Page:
Question #1: Do you spend time watching the financial media?
Question #2: If you do watch the financial media, what do they seem to spend their time talking about?
Question #3: Have you ever tracked the predictions of anyone in the financial media to see how accurate they are? If so, what is their track record when it comes to predictions?
Question #4: Here is a tougher question. What is your own track record when it comes to predictions?
Question #5: If you have already started investing, do you work with a professional?
The next 5 questions are only for those who are working with investment professionals.
Question #6: How exactly does that professional get paid?
Question #7: Does the professional receive any form of commissions or kick-backs?
Question #8: Are you confident that the professional is acting in your best interests?
Question #9: Does the investment professional chase performance, pick stocks, promote active management, try to time the market, or claim to be able to make predictions of any sort?
Question #10: If the answer to any of the questions in #9 is yes, how has that professional’s active management compared to simple index investing? In other words, what are you paying for?
Now here are questions for everybody:
Question #11: Do you participate in market timing, performance chasing, or stock picking?
Question #12: If the answer to Question #11 is yes, do you compare your own active performance to a simple index? If so, how have you performed?
Question #13: This question is worth asking no matter what sort of investing strategy you use. Do you have a method of calculating whether your performance is worth the time, effort or stress you put into investing?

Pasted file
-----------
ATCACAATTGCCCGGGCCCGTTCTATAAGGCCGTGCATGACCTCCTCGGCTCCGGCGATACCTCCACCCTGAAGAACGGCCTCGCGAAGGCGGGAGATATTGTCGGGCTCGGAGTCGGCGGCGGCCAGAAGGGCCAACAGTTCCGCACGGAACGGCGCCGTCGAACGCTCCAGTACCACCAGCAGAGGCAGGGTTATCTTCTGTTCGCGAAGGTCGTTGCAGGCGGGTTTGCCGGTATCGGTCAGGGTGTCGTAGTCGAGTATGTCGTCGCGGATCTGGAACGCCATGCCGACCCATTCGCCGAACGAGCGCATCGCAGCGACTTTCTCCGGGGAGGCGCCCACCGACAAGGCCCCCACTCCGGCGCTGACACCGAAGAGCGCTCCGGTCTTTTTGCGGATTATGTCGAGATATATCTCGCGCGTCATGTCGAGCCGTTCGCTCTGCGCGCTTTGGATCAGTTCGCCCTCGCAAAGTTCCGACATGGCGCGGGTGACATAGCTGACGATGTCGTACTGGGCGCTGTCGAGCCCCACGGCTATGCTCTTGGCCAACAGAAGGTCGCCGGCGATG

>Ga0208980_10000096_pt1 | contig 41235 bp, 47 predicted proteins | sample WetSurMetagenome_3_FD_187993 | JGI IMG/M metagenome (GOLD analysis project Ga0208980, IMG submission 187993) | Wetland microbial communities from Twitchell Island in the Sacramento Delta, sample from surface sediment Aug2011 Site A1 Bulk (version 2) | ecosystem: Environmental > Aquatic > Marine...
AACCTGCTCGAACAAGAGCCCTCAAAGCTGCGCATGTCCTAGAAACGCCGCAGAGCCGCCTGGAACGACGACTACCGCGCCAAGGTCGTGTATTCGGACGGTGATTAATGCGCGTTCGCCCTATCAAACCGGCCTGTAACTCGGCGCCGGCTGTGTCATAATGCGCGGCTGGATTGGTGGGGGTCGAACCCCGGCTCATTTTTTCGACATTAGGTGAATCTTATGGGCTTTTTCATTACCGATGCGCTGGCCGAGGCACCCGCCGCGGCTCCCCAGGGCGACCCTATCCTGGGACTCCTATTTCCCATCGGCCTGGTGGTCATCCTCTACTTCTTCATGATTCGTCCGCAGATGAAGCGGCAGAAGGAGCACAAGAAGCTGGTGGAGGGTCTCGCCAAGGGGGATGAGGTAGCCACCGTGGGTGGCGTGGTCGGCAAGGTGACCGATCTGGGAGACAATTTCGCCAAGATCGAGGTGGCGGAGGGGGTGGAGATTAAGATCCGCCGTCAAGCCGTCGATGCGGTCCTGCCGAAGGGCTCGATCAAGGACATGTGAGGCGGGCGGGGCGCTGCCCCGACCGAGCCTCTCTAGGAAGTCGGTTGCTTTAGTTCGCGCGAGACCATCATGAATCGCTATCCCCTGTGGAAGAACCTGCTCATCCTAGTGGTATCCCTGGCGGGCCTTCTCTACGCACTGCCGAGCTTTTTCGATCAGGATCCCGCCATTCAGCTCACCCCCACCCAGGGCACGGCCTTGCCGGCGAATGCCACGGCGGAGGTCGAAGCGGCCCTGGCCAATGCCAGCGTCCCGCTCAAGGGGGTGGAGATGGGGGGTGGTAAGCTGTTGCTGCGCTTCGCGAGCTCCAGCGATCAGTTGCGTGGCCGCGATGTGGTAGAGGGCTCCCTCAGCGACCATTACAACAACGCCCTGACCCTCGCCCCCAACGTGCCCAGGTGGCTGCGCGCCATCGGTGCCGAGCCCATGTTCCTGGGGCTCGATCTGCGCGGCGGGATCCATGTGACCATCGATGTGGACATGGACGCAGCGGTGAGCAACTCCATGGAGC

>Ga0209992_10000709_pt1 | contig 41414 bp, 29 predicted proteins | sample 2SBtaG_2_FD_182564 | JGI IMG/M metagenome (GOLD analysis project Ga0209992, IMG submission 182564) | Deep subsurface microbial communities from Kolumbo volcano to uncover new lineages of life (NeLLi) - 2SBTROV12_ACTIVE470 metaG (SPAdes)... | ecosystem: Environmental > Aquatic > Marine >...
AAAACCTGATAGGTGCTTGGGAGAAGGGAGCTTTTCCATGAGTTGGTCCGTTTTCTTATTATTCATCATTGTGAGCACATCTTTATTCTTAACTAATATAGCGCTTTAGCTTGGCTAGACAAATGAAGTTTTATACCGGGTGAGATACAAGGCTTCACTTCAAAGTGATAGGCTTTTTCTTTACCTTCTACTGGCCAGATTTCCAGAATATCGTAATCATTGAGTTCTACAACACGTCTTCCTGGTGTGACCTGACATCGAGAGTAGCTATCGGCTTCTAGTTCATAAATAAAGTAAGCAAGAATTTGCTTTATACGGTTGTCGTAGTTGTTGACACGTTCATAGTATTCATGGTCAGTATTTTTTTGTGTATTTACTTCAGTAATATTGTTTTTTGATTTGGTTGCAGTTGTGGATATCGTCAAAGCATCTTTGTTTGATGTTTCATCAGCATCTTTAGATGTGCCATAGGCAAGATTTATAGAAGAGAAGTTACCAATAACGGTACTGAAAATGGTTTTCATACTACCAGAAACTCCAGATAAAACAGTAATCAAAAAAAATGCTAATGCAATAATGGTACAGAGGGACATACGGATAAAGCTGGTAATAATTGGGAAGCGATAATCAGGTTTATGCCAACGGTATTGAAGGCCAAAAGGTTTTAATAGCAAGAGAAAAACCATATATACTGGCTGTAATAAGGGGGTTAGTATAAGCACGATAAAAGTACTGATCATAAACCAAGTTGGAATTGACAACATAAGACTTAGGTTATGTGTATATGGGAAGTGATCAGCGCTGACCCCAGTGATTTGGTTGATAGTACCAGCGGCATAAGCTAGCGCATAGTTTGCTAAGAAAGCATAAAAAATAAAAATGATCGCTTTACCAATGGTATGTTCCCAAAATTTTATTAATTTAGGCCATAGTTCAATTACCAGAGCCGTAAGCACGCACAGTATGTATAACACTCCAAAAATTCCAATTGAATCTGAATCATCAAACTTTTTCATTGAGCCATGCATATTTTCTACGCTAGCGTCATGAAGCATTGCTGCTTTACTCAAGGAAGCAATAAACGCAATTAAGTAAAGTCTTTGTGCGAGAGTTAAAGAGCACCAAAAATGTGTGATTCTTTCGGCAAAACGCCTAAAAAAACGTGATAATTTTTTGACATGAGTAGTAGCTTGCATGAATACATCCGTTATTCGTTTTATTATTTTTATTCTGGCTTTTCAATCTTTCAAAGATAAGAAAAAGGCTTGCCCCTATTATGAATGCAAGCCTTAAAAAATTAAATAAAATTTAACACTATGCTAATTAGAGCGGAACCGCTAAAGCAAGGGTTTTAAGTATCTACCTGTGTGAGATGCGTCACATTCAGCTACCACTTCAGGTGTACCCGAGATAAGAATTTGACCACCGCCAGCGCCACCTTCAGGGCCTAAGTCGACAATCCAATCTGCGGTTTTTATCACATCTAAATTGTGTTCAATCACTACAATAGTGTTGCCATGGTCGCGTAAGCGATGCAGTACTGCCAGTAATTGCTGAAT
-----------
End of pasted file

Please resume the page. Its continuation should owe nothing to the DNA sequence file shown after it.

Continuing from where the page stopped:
Question #14: Do you believe in “safe” investments? If so, what makes an investment “safe”?
Question #15: Are you afraid of the markets?
Question #16: What does “risk” mean to you?
Question #17: Think about your current investments. Can you easily tell what the risks are, and how your investments are performing?
Question #18: Have you ever invested in anything that seemed too good to be true? If so, how did it work out?
Question #19: Sometimes people want active management because they don’t want to settle for “average” performance. They want to out-perform the indexes. It’s easy to tell if some form of active management out-performed in the past. How is it possible to know whether that out-performance was due to skill, luck or hidden risks?
Final Exercise: How much do you focus on questions like how much you need to save, how much risk are you taking, versus how much do you focus on questions like whether now is the right time to invest, which stock should I invest in? Which set of questions is going to determine whether you retire the way you would like to?
If you’d like to talk about your answers, feel free to email email@example.com
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